Tuesday, November 04, 2008



The US Department of State recently discovered a document proving
that over 1934 the Turkish government continued its genocide policy
towards the Armenian population.

In a letter sent from the US Embassy in Ankara, Ambassador Robert
P. Skinner summarizes the way in which the Turkish government
constrained the remaining Armenians living in Anatolia, to give up
their properties before being exiled from their hearths, independent
correspondent Jean Eckian informed.

Robert P. Skinner indicates that: "It is probable, that their expulsion
is quite simply a step moreover of the Turkish government in its
policy stated to make of Anatolia a space purely inhabited by Turks."

Moreover, the dating of this letter shows that the crime committed
against the Armenians is not something which can simply be relegated
to the Ottoman time.

The full text of Ambassador Robert P. Skinner's letter, dated March 2,
1934, is presented below:

"I have the honor to bring to the Department's attention such details
as have reached the Embassy from several sources concerning the recent
deportations of Armenians from the interior of Anatolia to Istanbul.

The deportees began to arrive at Istanbul some six weeks ago and
they are quartered by the Armenian Church and its auxiliary relief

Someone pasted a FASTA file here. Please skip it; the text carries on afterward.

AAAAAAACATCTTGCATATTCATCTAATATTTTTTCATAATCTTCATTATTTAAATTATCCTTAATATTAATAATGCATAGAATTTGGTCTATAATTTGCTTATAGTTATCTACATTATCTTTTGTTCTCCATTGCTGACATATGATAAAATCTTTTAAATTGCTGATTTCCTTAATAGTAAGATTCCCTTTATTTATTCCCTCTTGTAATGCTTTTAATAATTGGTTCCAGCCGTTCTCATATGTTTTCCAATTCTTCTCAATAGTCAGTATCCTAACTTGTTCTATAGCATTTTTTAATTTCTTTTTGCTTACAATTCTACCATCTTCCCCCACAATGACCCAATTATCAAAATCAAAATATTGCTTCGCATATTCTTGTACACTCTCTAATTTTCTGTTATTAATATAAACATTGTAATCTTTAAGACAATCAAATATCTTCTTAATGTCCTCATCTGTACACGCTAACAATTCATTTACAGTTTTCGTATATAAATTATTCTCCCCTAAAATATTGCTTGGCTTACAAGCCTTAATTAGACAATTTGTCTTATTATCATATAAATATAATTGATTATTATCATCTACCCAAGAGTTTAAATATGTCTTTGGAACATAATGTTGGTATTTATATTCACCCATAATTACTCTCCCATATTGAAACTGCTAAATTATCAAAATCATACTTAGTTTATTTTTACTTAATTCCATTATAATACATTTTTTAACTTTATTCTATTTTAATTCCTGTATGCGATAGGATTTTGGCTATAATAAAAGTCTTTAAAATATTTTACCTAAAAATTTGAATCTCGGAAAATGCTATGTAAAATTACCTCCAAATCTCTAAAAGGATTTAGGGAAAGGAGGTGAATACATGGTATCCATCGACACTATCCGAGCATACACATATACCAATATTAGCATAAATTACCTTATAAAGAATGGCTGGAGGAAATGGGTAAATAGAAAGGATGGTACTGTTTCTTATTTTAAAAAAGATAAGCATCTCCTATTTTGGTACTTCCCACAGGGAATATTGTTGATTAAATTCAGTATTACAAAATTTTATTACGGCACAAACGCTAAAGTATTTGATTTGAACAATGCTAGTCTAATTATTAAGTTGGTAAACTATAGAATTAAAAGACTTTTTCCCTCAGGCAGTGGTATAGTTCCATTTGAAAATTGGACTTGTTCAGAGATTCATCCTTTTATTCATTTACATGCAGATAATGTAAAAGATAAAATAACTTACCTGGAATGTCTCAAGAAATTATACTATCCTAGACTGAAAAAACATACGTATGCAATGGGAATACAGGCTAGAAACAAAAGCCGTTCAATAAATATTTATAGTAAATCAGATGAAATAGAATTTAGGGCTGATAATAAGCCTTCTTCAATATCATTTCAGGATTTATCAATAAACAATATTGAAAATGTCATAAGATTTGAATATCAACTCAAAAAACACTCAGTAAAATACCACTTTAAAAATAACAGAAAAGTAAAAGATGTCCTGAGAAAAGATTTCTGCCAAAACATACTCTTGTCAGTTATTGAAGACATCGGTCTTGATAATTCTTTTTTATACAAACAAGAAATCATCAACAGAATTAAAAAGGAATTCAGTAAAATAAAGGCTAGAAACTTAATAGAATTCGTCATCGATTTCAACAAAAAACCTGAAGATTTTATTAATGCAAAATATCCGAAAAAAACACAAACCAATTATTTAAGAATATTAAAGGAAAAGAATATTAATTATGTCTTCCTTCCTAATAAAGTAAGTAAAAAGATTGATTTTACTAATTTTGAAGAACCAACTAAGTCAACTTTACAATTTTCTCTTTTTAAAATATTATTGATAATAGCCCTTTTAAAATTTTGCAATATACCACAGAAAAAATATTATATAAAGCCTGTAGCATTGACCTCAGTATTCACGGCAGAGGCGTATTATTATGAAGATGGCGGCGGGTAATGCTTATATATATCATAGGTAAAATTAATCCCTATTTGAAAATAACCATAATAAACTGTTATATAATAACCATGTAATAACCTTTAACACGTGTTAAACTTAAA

organizations in Churches, school houses and abandoned buildings in
the villages of Oteköy and Yeniköy. About 600 Armenians are now being
taken care of. They are from various towns and villages of Anatolia.

It is assumed by most of the deportees that their expulsion from
their homes in Anatolia is a part of the Government's program of
making Anatolia a pure Turkish district.

They relate that the Turkish police, in towns and villages where
Armenians lived, attempted to instigate local Moslem people to drive
the Armenians away. These efforts failed completely. The authorities
then brought in Turks from Rumeli and intimated to them that they
could take over the Armenian possessions. This new element, however,
instead of taking a hostile attitude toward the Armenians became
most congenial with them. These two means failing, the Armenians
were told that they had to leave at once for Istanbul. They sold
their possessions receiving for them ruinous price. I have been told
that cattle worth several hundred liras a head had been sold for as
little as five liras a head. My informant stated that the Armenians
were permitted to sell their property in order that no one of them
could say that they were forced to abandon it. However, the sale
under these conditions amounted to a practical abandonment.

The Armenians were obliged to walk from their villages to the
railways and then they were shipped by train to Istanbul. Local relief
organizations are doing their best to attempt to find employment is
found. However, the size of the task is staggering. Local sympathetic
people have been canvassed to contribute money for their relief.

The real reasons for the deportations are unknown. A few Armenians
believe that it is due to their superior business methods which
arouses jealousy among certain Turkish elements. The Armenians are
know for their energy and thoroughness in business and many of them
believe that they suffering now for these qualities. It is likely,
though, that their removal is simply one step in the government's
avowed policy of making Anatolia purely Turkish."

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